When Henry Holmes picked up his 6-year-old son from the day-care center at the Social Security Administration's Woodlawn complex last week, he found the boy laughing and playing. And wearing a dress.
Mr. Holmes did not think it was funny.
"He was playing in this area they call 'housekeeping,' and he was wearing a shiny, white dress that resembled one a little girl would wear in a wedding," Mr. Holmes said. "I was told it was part of their curriculum, but I don't see how his wearing a dress is part of the learning experience."
Now, that incident has sparked a dispute over teaching methods at the Social Secur-A-Kiddie Child Care Center's kindergarten program.
An irate Mr. Holmes has taken his son, Gerald, out of the program. The center, meanwhile, insists that such dressing up is not unusual or harmful. And the state, asked to investigate, says that dressing up is an appropriate part of a child care curriculum.
After last week's incident, Mr. Holmes, a single parent, complained to officials at the center, which occupies space in Social Security's Operations Building but is not managed by the agency.
He also filed a complaint with the state Child Care Administration, which licenses day-care facilities, about his son being allowed to wear the dress. He alleged that the center's housekeeping area was unsafe and not properly supervised.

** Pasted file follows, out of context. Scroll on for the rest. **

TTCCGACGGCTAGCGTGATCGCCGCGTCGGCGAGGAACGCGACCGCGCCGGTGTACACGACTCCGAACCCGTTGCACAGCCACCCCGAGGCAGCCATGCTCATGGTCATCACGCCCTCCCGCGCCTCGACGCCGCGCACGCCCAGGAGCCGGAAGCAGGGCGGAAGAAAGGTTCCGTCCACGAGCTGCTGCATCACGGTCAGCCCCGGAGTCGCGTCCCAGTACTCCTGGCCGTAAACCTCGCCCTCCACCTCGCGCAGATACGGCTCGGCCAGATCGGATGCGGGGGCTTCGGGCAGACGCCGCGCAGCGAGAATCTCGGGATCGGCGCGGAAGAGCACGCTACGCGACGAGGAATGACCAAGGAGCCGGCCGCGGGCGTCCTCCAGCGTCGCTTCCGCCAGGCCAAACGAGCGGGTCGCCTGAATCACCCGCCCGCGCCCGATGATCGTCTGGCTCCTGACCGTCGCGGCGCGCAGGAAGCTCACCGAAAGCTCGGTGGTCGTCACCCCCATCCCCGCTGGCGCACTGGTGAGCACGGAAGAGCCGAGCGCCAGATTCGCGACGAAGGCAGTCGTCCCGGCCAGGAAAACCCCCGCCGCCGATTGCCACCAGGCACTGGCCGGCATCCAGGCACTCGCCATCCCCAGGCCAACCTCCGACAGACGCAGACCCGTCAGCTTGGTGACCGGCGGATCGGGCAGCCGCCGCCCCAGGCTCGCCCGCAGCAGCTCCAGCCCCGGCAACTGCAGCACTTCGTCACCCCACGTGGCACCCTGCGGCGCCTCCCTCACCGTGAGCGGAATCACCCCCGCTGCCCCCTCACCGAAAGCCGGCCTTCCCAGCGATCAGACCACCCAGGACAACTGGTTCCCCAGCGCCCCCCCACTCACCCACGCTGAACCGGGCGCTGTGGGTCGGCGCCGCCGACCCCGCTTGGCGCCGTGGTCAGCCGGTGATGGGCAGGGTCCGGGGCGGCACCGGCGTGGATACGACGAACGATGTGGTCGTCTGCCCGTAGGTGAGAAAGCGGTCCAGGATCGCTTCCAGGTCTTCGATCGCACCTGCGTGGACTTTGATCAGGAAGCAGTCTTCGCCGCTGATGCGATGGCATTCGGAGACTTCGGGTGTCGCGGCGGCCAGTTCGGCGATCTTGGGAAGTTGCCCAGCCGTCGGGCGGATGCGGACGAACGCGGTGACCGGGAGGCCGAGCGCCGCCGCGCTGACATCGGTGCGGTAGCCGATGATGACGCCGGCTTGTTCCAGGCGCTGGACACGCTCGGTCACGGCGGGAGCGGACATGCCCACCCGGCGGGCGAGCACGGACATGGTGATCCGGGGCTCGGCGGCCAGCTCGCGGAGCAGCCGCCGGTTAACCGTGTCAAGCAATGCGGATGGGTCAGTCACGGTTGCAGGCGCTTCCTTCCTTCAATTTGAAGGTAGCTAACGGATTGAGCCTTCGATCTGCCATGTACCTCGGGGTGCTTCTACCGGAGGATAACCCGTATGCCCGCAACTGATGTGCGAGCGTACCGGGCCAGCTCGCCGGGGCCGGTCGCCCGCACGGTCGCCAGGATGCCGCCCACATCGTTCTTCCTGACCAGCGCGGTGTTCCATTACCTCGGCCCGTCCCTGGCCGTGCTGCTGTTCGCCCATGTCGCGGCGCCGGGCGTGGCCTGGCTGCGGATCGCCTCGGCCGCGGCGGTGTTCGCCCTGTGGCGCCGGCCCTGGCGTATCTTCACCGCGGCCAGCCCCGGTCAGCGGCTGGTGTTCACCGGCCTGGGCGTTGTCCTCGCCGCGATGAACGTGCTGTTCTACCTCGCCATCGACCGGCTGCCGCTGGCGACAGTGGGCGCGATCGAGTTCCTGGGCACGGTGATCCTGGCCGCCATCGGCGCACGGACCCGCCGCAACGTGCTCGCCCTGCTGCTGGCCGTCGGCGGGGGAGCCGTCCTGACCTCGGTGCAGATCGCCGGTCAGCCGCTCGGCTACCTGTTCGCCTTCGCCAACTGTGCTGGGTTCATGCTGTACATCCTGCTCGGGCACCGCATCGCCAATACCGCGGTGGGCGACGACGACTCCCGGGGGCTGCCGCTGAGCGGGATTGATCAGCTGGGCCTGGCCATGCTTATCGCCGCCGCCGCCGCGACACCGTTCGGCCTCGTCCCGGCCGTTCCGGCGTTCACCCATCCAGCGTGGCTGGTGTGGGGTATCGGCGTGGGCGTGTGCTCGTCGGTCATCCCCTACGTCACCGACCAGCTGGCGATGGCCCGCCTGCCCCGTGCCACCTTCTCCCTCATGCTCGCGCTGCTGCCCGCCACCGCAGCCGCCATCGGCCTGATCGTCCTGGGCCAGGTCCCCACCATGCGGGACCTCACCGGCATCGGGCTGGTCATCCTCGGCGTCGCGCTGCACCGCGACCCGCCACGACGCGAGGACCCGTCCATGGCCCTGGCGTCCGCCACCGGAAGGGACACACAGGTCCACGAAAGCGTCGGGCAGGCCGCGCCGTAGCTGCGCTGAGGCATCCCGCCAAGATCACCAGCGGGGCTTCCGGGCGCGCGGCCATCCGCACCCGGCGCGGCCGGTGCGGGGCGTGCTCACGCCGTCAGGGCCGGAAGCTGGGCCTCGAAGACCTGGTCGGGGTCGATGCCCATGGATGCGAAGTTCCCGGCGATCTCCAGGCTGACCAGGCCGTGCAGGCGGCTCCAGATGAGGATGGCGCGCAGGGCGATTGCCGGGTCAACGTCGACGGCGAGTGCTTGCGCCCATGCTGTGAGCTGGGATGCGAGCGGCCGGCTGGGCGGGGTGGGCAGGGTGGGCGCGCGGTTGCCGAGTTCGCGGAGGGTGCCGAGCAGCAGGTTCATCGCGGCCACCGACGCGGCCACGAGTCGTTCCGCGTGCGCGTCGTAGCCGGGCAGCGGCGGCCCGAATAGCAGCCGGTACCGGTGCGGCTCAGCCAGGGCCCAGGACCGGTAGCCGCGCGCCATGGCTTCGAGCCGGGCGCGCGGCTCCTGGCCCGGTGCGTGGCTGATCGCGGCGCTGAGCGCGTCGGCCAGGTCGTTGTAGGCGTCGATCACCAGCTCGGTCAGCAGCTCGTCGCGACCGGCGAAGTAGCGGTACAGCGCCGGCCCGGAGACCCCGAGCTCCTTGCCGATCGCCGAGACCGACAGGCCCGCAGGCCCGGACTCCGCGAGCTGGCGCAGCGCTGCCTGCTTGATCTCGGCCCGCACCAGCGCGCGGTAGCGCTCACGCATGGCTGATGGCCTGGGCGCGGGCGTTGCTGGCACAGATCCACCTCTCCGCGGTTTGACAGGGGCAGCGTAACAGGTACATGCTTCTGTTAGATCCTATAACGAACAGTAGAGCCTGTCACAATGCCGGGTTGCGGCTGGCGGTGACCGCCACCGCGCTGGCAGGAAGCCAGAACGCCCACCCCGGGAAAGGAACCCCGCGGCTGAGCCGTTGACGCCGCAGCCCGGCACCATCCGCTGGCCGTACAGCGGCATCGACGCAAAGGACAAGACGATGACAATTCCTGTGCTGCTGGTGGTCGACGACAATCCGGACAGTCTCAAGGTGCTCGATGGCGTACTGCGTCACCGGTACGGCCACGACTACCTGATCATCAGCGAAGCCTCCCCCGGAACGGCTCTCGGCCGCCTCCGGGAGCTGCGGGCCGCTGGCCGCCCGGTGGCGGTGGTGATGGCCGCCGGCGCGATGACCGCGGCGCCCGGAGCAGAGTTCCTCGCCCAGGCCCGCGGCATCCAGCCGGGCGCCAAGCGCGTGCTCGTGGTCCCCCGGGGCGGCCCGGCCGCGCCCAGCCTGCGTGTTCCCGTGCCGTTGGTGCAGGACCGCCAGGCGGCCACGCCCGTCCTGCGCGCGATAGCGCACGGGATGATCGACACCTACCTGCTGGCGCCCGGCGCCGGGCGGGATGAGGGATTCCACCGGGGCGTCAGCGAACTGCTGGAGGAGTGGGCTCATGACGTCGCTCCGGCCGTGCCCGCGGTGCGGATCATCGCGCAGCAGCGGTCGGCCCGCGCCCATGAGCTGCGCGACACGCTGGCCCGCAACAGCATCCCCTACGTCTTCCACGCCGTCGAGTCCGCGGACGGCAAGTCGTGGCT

The complaint was investigated yesterday and found to be unsubstantiated, according to Linda Heisner, executive director of the Child Care Administration.
She also said that "dress-up" activities are considered an appropriate part of child care curriculum.
"Children have a choice when there is a dress-up activity," Ms. Heisner said. "That kind of play is developmentally appropriate for preschoolers."
Lindi Budd, executive director of the day-care center, said the facility provides clothing such as men's shirts and ties, dresses and high heels, and firefighters' and nurses' uniforms for children to use.
Parents should not worry about such activities, said Dr. Betty Smith Franklin, an associate professor of psychology and sociology at Goucher College. Young children frequently experiment with clothing as a way of "playing out positions of power" -- dressing up as grown-ups, she said.
"The idea that you play at a bunch of different roles is important when it comes to a child's development," Dr. Franklin said. "When people are concerned, it is usually based on fear of the confusion of sexual roles and identities, and if it gets to that point, the parent and the child need to sit down and discuss it."
Mr. Holmes said he discussed the incident with his son and explained that other children might tease him for wearing a dress.
To his dismay, he said, the boy responded, "I don't care."